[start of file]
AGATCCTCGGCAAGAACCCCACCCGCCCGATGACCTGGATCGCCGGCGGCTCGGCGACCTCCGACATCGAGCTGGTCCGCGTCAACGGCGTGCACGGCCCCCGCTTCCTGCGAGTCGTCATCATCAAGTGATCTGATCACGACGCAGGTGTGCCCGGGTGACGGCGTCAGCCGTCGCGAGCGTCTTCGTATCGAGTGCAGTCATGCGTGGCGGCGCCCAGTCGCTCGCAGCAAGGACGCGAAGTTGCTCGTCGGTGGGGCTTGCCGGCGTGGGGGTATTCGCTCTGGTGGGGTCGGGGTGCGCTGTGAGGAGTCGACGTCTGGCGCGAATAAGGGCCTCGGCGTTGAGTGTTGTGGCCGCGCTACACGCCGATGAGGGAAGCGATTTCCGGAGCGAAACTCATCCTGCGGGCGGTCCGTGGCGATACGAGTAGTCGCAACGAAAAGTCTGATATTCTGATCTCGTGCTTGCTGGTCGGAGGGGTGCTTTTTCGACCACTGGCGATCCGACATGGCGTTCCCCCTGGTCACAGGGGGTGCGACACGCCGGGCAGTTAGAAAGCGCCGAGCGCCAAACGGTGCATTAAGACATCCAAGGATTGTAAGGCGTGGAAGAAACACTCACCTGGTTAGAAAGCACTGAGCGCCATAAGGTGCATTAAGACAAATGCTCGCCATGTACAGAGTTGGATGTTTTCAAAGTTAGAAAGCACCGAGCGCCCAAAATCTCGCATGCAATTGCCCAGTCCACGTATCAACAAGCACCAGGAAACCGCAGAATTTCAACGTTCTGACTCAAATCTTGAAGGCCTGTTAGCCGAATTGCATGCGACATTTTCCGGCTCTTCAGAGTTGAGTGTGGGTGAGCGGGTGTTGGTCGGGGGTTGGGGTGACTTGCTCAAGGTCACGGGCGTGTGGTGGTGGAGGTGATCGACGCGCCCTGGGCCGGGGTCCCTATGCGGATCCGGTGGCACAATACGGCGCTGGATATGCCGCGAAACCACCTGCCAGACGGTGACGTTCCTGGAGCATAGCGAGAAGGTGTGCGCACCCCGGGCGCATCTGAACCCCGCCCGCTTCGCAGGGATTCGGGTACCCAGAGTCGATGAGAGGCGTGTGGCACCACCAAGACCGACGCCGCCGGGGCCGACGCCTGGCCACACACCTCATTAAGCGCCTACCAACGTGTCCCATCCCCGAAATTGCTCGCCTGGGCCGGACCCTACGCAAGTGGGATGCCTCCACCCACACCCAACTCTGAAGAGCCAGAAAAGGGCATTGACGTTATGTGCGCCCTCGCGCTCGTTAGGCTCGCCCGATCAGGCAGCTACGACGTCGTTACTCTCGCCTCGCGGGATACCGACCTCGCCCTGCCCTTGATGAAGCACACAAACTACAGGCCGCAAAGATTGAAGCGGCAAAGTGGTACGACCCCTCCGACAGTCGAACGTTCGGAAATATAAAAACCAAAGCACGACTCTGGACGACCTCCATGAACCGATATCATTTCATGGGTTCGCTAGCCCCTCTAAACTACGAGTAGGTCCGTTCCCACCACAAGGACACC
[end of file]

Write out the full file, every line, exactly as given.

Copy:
AGATCCTCGGCAAGAACCCCACCCGCCCGATGACCTGGATCGCCGGCGGCTCGGCGACCTCCGACATCGAGCTGGTCCGCGTCAACGGCGTGCACGGCCCCCGCTTCCTGCGAGTCGTCATCATCAAGTGATCTGATCACGACGCAGGTGTGCCCGGGTGACGGCGTCAGCCGTCGCGAGCGTCTTCGTATCGAGTGCAGTCATGCGTGGCGGCGCCCAGTCGCTCGCAGCAAGGACGCGAAGTTGCTCGTCGGTGGGGCTTGCCGGCGTGGGGGTATTCGCTCTGGTGGGGTCGGGGTGCGCTGTGAGGAGTCGACGTCTGGCGCGAATAAGGGCCTCGGCGTTGAGTGTTGTGGCCGCGCTACACGCCGATGAGGGAAGCGATTTCCGGAGCGAAACTCATCCTGCGGGCGGTCCGTGGCGATACGAGTAGTCGCAACGAAAAGTCTGATATTCTGATCTCGTGCTTGCTGGTCGGAGGGGTGCTTTTTCGACCACTGGCGATCCGACATGGCGTTCCCCCTGGTCACAGGGGGTGCGACACGCCGGGCAGTTAGAAAGCGCCGAGCGCCAAACGGTGCATTAAGACATCCAAGGATTGTAAGGCGTGGAAGAAACACTCACCTGGTTAGAAAGCACTGAGCGCCATAAGGTGCATTAAGACAAATGCTCGCCATGTACAGAGTTGGATGTTTTCAAAGTTAGAAAGCACCGAGCGCCCAAAATCTCGCATGCAATTGCCCAGTCCACGTATCAACAAGCACCAGGAAACCGCAGAATTTCAACGTTCTGACTCAAATCTTGAAGGCCTGTTAGCCGAATTGCATGCGACATTTTCCGGCTCTTCAGAGTTGAGTGTGGGTGAGCGGGTGTTGGTCGGGGGTTGGGGTGACTTGCTCAAGGTCACGGGCGTGTGGTGGTGGAGGTGATCGACGCGCCCTGGGCCGGGGTCCCTATGCGGATCCGGTGGCACAATACGGCGCTGGATATGCCGCGAAACCACCTGCCAGACGGTGACGTTCCTGGAGCATAGCGAGAAGGTGTGCGCACCCCGGGCGCATCTGAACCCCGCCCGCTTCGCAGGGATTCGGGTACCCAGAGTCGATGAGAGGCGTGTGGCACCACCAAGACCGACGCCGCCGGGGCCGACGCCTGGCCACACACCTCATTAAGCGCCTACCAACGTGTCCCATCCCCGAAATTGCTCGCCTGGGCCGGACCCTACGCAAGTGGGATGCCTCCACCCACACCCAACTCTGAAGAGCCAGAAAAGGGCATTGACGTTATGTGCGCCCTCGCGCTCGTTAGGCTCGCCCGATCAGGCAGCTACGACGTCGTTACTCTCGCCTCGCGGGATACCGACCTCGCCCTGCCCTTGATGAAGCACACAAACTACAGGCCGCAAAGATTGAAGCGGCAAAGTGGTACGACCCCTCCGACAGTCGAACGTTCGGAAATATAAAAACCAAAGCACGACTCTGGACGACCTCCATGAACCGATATCATTTCATGGGTTCGCTAGCCCCTCTAAACTACGAGTAGGTCCGTTCCCACCACAAGGACACC